Women's History Month Celebration
By Office of Communication & Marketing | Mar 1, 2022
Each year during March, the nation joins in special honors, recognizing and thanking the women in our lives, our families, our workplaces, and communities for their contributions to making society a more effective model for future generations.
This year’s theme for Women’s History Month is “Providing Healing, Promoting Hope,”—a tribute to the enduring work of caregivers and frontline workers during this ongoing pandemic. It is also a recognition of the many ways that women of all cultures have provided healing and hope throughout history.
There are countless women here at Downstate to acknowledge who managed operations and continue to lead as they did during the pandemic. But, unfortunately, there are not enough words to thank everyone. From our physicians to nurses, lab techs, phlebotomists, patient care associates, environmental services, social workers, safety and security officers, administrative aides, and department leadership, we extend gratitude for your efforts during uncertain times in healthcare in the United States and around the globe.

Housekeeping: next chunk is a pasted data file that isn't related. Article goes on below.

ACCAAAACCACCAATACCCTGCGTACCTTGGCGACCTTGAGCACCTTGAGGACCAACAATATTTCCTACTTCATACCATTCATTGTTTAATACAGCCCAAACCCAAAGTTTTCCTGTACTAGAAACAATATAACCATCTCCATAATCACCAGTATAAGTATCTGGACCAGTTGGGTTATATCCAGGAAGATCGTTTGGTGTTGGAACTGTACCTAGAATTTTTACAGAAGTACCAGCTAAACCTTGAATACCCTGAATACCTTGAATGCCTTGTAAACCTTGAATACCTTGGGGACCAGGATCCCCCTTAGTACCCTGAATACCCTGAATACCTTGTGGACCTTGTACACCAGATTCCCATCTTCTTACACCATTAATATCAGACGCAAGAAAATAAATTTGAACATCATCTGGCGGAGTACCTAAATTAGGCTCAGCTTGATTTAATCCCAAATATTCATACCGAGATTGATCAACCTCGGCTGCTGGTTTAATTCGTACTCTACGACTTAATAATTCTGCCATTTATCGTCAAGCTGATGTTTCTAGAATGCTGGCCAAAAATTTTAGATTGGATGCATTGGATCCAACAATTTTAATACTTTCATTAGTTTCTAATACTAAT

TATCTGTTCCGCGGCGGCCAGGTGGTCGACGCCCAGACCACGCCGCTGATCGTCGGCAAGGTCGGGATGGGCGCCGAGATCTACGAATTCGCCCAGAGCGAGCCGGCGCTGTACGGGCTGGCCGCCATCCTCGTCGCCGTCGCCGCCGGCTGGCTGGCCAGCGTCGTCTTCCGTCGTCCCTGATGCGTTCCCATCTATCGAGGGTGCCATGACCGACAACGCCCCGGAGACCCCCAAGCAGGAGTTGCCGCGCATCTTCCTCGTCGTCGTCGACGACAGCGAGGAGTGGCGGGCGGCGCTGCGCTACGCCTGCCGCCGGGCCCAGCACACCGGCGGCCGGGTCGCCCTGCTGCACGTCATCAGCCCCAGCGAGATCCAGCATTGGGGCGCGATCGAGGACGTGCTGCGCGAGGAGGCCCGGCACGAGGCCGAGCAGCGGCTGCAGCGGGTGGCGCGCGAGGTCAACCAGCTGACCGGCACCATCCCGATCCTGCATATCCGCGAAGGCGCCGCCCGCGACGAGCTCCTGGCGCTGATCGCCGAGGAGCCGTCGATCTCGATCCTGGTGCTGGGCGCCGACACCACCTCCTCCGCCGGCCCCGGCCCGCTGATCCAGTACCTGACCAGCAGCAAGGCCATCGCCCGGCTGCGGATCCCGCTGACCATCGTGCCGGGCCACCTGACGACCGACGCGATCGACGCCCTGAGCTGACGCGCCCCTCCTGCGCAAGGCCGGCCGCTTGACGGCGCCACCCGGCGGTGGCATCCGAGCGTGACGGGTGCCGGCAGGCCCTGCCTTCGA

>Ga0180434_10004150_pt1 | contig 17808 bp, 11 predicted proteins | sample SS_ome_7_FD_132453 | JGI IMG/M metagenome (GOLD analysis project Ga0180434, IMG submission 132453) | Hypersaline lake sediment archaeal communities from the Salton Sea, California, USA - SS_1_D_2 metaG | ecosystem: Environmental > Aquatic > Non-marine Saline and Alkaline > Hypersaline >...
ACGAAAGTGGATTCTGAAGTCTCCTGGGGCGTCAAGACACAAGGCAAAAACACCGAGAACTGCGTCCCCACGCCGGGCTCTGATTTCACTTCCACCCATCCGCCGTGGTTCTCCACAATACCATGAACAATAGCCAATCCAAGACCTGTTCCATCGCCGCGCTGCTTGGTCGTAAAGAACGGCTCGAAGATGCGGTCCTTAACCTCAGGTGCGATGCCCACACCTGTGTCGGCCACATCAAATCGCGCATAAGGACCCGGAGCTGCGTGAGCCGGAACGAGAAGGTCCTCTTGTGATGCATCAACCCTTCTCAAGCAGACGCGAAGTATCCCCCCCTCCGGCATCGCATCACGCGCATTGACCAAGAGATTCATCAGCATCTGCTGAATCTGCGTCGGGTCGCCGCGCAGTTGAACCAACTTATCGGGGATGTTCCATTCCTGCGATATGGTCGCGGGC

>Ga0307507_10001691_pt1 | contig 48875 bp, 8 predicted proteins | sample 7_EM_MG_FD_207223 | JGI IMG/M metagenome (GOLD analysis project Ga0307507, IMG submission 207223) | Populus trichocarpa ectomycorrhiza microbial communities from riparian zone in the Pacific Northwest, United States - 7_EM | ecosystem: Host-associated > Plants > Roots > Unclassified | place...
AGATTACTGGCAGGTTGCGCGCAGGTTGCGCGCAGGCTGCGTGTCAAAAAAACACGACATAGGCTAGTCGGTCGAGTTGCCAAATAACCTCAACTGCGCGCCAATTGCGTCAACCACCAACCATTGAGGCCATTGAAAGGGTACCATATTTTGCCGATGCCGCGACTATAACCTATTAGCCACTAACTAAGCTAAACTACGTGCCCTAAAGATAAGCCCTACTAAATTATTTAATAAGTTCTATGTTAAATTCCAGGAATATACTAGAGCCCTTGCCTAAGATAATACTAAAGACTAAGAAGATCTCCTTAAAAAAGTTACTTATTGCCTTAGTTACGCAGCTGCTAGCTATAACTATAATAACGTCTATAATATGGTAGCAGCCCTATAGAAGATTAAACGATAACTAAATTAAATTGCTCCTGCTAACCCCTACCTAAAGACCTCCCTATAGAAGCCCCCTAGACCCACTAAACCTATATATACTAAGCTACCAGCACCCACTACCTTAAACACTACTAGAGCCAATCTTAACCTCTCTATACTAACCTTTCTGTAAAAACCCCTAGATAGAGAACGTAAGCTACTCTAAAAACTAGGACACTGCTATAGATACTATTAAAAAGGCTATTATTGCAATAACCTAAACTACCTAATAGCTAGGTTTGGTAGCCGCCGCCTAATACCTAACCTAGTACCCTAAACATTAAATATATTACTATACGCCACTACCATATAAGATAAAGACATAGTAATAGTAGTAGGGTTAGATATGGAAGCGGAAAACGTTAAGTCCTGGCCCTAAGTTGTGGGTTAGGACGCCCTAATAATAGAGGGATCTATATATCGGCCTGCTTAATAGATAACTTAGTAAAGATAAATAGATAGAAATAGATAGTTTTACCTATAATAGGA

At Downstate, more than 58 percent of our employees are women. Women outnumber male students in our five academic units by nearly two to one. Approximately 55 percent of Downstate employees are women in professional (non-faculty) roles, executive/administrative/managerial, and technical/professional positions.
Statistics for women leaders across more than 250 healthcare organizations indicate that women held CEO positions less frequently than other senior leadership roles. As an example, over 15 percent of the CEOs leading medium-sized health systems and health insurance groups were women, according to a 2021 study published in JAMA Network Open.
This year, we are honored to share this Women’s History Month profile of Judy Asher, MSN, RN, Assistant Director of Nursing Pediatrics. Ms. Asher discusses why she became a nurse, her love for the field, and caring for children.
Congratulations, Nurse Asher, and thanks for your contributions to Downstate and women’s history!